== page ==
Around one in 30 Americans is presently receiving treatment for cancer or has done so in the past. The road to recovery is stressful for cancer patients, who must fight their way through the powerful emotions associated with having a life-threatening disease. Stress triggers the automatic fight – flight – freeze reactions hardwired into our brains, which floods us with feelings of anger, anxiety or depression.
A significant proportion of cancer patients struggle to manage these negative emotions and their psychological suffering can equal the physical discomfort they also endure. Even when they survive the cancer, they struggle with post-traumatic stress symptoms for years after their treatment has ended.
People with PTSD find that certain events set off distressing recollections of their past problems, and they go to great lengths to avoid those activities, people, or places. But that causes them to become detached from others and diminishes their interest in pleasurable activities. They develop a foreboding feeling about their future that casts a pall over their entire life. They have trouble sleeping, concentrating, and relaxing. Their mood is often irritable, and angry outbursts are common.
PTSD symptoms frequently occur in the month leading up to a follow-up visit to the oncologist. Nine out of 10 patients are afraid that their cancer will reoccur, and going in for a checkup can cause bouts of anxiety leading to disturbed sleep and increased irritability. The actual visit to the medical facility with all of the associated sights and smells is enough to prompt feelings of panic in some patients.
Cancer patients frequently find that they become extremely vigilant about their health, scanning their body for symptoms and reacting strongly to the slightest sign of a problem.
Many worry about having lost their energy, and over a third of patients report increased levels of fatigue 5 – 10 years after treatment. Typically it takes a month for patients to recover their previous energy level for every month of treatment they have undergone. But many patients become discouraged, even depressed, and struggle to resume their normal lifestyle.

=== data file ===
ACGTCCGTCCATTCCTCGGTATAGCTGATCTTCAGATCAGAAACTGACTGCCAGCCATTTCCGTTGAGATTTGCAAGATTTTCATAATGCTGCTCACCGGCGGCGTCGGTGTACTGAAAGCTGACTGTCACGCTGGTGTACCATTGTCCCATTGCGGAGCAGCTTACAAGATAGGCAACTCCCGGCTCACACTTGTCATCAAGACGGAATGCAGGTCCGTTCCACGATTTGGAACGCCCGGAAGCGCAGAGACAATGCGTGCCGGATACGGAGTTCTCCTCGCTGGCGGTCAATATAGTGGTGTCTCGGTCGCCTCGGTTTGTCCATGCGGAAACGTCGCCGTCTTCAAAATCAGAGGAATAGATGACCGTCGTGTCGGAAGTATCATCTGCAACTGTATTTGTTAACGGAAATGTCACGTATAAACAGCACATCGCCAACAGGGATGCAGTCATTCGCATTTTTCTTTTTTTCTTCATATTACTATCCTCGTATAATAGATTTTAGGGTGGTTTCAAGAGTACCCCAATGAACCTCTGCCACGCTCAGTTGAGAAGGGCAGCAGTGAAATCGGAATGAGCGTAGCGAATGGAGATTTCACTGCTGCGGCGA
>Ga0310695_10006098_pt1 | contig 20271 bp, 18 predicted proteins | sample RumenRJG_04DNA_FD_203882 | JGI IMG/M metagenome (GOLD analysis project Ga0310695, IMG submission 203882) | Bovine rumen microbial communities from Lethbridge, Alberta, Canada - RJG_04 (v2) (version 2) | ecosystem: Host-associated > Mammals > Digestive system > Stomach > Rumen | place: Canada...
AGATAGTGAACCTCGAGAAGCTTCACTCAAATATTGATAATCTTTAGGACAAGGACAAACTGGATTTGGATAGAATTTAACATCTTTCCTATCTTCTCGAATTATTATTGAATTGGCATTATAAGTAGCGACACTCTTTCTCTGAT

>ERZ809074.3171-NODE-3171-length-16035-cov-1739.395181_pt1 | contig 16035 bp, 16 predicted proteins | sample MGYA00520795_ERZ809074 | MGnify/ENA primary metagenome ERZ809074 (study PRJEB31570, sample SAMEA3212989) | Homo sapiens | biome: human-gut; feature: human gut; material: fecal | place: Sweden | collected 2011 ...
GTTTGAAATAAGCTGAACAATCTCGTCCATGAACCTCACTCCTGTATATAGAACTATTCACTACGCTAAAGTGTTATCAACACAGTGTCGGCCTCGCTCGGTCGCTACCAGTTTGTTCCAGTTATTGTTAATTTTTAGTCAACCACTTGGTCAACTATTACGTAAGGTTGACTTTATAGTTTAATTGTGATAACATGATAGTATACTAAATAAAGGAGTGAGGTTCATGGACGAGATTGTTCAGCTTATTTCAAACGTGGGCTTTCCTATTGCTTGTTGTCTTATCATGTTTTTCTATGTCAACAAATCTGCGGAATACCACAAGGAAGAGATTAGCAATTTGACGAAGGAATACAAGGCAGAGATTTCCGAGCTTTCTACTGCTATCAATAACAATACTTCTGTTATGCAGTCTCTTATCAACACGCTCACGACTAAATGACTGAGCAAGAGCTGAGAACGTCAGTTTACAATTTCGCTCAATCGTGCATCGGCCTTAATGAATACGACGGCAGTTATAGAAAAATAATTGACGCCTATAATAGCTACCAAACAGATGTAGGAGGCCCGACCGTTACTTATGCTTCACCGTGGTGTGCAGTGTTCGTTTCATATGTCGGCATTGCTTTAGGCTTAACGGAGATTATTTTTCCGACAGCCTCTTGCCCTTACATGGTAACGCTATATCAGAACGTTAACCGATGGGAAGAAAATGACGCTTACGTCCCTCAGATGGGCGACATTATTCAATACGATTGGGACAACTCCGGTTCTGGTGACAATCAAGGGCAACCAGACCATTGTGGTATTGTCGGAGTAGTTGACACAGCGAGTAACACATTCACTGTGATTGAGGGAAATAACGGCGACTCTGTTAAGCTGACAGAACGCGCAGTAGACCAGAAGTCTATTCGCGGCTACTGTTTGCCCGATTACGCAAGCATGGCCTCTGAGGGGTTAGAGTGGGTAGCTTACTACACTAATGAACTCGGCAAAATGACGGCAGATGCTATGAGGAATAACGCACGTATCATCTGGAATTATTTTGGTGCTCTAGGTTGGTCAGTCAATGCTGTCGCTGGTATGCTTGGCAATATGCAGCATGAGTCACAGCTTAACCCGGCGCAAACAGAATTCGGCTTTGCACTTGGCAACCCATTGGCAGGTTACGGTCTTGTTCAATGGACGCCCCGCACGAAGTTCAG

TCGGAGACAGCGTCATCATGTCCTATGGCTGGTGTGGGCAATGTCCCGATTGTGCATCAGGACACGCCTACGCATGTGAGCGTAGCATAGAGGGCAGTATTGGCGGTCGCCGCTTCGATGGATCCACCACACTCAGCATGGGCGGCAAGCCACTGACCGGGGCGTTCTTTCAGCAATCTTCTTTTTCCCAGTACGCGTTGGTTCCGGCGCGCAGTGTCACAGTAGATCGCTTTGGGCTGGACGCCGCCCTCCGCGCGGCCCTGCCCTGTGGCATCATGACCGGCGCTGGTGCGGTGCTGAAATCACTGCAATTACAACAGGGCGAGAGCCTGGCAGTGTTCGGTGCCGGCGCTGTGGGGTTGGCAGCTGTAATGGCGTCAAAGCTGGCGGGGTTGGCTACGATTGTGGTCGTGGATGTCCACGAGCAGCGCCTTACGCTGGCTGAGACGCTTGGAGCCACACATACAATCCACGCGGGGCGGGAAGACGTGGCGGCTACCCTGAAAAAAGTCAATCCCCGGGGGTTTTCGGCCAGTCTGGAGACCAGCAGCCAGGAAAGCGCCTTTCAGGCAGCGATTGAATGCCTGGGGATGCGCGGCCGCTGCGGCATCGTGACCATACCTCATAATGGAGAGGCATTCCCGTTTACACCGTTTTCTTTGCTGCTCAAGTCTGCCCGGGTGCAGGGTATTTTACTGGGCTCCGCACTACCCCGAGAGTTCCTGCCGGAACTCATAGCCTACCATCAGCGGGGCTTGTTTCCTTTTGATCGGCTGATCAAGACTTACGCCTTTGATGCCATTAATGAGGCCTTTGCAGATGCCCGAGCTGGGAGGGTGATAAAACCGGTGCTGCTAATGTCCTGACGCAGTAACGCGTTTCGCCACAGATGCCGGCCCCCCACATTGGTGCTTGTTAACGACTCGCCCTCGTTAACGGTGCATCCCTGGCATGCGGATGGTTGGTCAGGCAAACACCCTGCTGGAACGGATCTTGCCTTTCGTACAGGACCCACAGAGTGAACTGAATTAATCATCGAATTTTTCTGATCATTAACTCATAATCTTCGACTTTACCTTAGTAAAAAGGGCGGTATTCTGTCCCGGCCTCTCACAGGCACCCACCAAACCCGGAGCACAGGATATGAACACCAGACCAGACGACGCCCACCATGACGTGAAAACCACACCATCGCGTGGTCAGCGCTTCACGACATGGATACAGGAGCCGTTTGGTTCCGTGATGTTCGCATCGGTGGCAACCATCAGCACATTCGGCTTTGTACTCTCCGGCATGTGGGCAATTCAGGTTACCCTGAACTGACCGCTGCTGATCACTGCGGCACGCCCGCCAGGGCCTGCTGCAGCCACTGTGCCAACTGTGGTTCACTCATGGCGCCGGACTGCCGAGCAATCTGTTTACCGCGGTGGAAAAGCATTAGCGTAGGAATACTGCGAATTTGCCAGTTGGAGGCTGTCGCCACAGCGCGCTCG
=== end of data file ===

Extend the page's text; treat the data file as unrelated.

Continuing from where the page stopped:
Studies of cancer survivors have found that stress is prevalent for patients during transitions. In particular, the most stressful time has been found to occur just after an intense phase of their cancer treatment. This is surprising to most people, as patients, family and friends alike expect that completing weeks or months of grueling medical procedures will offer relief, especially if the prognosis is favorable.
In reality what happens is that the patient loses much of the support and structure they were receiving from their treatment team and other patients. Family and friends assume that the worst is over and expect the patient to return to normal in short order. Most people fail to appreciate the lingering effects on patients who have gone through such a traumatic physical and emotional experience.
Researchers have found that cancer patients typically feel additional anxiety, heightened vulnerability, and more uncertainty about their future during the period immediately following treatment. Of course that’s just when they’re most exhausted as a result of having had to muster all of their physical and psychological strength to suffer through various medical procedures.
In addition, many patients have problems with concentration, memory, and attention for months following their chemotherapy treatment – a syndrome often referred to as “chemo brain”. This impairment in their ability to think clearly makes it hard for them to figure out successful strategies for coping with their stress, leaving them susceptible to developing PTSD.
The Harvard Mental Health Letter recently reported on two high quality research trials that revealed that exercising both the mind and body can appreciably improve the quality of life for patients following an intense cancer treatment. Regular aerobic exercise and strength training helped to alleviate fatigue and improved physical functioning.
Cognitive Behavioral Therapy was shown to significantly improve the coping skills of cancer patients. Patients who learned self-help strategies found their distress was diminished during transitions and their life was considerably more enjoyable than a control group who did not receive CBT. And these positive results were still in place when the psychologists followed up with patients 20 months after their psychotherapy had ended.
Cancer is a disease that not only threatens people’s lives, but one that can forever affect their wellbeing. But it’s also possible for survivors to learn that facing such a formidable disease has built their resilience skills, ultimately giving them greater confidence and self-respect. They feel happy to be alive and have a deeper appreciation for day-to-day life.